What Is Self Adhesive Tape Made Of?
Have you ever seen those rolls of tape that look like they’re just one big piece, but when you pull it off the roll, there are all these little pieces stuck together? You might have even used some of that tape yourself. But what is it made of and how does it work? Those are good questions! Keep reading to find out.
The Composition of Self Adhesive Tape
The backing plays an integral role in holding adhesive and primer in place. Depending on the application, the backing material, which is often soft and durable, can differ. The choice of backing – whether polymer films like PET, PI, PVC, or other materials such as foams, metal foils, Nomex paper, nonwovens, and fiberglass – depends on the specific requirements of your application. Foam tapes are excellent for sealing and shock absorption. In contrast, polyimide tape is known for its flame retardancy, and metal foil tapes offer features like conductive shielding. Additionally, transfer tapes, a unique type of tape without backing, sandwich the adhesive between two layers of release film.
The main types of adhesives are acrylic, silicone, rubber, and hot melt. According to different surface materials and application requirements, it is necessary to select tapes containing specific adhesives. Adhesives have two functions.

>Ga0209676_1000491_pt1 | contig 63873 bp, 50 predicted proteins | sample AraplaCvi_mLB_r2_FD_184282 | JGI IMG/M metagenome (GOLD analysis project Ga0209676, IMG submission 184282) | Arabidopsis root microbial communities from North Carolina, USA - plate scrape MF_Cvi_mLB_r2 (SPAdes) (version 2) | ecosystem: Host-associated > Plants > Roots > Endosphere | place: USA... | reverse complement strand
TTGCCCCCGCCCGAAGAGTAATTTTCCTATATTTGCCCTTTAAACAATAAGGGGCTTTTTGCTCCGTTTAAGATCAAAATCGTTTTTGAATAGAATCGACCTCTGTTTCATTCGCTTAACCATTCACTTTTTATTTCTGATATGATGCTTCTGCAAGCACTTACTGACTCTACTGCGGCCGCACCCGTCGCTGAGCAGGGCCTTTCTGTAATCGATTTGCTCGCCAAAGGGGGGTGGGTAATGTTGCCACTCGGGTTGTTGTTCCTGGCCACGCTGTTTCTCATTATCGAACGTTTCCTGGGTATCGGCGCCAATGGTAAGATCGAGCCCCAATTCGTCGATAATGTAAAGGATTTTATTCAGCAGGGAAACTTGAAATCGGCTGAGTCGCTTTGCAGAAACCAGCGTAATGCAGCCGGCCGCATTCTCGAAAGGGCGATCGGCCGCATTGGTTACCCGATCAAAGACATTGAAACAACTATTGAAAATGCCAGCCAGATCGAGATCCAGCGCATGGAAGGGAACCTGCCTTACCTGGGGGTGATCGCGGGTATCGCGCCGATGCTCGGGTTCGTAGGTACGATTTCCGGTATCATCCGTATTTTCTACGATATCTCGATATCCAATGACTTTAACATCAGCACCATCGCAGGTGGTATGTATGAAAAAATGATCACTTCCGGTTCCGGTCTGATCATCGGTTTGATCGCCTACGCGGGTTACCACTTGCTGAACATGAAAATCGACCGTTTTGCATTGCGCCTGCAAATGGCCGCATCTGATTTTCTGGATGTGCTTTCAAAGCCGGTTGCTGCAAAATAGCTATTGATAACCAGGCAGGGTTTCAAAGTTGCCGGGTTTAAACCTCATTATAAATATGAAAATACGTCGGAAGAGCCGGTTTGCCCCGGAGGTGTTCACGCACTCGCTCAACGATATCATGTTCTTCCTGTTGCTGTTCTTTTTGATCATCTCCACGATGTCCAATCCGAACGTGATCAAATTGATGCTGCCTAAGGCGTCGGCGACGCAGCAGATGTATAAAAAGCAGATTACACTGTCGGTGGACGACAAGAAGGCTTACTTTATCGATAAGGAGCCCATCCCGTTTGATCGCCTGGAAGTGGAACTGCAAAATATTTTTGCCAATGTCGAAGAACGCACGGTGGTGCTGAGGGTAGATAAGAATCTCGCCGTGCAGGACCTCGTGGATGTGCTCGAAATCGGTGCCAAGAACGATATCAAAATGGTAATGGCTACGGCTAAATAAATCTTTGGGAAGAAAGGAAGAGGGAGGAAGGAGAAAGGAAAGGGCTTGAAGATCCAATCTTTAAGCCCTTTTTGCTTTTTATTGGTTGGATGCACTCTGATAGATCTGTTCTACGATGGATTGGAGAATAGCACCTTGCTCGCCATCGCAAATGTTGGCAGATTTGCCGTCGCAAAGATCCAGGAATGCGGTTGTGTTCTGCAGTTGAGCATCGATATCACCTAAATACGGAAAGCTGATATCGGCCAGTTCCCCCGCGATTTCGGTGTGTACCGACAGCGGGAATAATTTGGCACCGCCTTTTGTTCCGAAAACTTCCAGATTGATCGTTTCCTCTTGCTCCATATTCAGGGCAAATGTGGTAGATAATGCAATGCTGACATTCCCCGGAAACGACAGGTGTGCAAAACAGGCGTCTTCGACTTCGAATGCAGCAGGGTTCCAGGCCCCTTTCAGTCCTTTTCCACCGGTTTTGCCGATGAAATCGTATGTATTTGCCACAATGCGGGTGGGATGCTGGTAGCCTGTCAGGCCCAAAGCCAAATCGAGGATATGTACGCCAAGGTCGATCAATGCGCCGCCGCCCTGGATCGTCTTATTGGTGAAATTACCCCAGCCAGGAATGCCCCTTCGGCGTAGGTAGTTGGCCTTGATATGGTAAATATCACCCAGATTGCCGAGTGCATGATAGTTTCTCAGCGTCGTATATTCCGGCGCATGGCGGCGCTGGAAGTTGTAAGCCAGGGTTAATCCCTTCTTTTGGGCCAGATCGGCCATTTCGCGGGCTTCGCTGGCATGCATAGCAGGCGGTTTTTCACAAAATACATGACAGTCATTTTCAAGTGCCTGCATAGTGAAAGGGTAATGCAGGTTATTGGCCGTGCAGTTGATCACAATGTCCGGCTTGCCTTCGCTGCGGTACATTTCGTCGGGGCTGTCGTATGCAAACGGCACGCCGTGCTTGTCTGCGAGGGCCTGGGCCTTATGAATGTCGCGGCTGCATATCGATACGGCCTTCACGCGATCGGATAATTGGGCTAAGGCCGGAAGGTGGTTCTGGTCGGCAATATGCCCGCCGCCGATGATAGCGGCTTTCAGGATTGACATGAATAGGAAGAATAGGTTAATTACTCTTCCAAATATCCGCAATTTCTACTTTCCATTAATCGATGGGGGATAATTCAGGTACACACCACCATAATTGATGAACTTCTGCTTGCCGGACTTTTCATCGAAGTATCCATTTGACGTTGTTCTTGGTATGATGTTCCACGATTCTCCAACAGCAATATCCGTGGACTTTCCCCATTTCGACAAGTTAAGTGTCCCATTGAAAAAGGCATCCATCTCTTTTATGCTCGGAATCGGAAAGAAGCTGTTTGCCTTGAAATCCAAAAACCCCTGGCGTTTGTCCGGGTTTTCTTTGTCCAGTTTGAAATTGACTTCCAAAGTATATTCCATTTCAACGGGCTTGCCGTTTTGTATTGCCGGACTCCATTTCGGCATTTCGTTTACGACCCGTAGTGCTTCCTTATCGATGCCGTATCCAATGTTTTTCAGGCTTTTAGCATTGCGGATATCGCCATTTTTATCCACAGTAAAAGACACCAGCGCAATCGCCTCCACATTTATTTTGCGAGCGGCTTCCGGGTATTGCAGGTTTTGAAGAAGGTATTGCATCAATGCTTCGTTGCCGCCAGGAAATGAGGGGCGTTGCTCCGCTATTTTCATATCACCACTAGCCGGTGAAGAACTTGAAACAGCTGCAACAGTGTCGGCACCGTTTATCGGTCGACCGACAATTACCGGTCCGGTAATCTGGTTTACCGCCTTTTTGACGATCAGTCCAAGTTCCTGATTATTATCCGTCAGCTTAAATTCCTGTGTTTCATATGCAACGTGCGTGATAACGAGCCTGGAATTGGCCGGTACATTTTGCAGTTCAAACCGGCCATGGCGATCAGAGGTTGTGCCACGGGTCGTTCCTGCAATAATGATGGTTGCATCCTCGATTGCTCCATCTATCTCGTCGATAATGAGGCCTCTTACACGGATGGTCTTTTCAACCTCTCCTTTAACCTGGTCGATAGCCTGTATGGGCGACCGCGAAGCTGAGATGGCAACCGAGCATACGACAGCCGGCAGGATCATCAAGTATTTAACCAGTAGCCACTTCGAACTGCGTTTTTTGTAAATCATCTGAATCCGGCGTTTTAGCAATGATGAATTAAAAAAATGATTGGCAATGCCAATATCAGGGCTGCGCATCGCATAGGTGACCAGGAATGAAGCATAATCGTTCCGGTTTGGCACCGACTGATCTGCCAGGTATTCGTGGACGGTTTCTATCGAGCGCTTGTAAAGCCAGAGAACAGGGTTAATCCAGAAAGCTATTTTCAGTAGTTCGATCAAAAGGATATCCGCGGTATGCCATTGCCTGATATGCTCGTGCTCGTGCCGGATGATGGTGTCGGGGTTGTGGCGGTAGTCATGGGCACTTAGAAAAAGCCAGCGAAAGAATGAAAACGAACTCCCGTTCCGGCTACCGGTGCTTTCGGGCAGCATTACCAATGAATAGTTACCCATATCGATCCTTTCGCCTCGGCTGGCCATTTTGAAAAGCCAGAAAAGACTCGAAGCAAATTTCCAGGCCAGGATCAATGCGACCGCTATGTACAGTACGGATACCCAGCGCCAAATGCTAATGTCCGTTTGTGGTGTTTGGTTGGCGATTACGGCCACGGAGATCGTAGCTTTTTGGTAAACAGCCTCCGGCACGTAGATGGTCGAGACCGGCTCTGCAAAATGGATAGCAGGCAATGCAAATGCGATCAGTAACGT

- Fixed backing material and adherend.
- Protect the surface from pollution or corrosion, to extend the use of time.
The release liner is on the outermost layer of the tape, and its main purpose is to protect the adhesive and prevent the adhesive from accidentally sticking to the object or other parts of the tape. When using tape and non-carrier tape, it is necessary to peel off the release film to expose the adhesive layer to achieve double-sided bonding. The release liner is not sticky or slightly sticky after contact with other materials under limited conditions. Some tapes have no release liner, such as packing tape or duct tape.
The surface coating of the film has three purposes:
- Add new functions to the film, such as hardening or electrical conductivity.
- Protect the film and increase its durability.
- Decorate the film.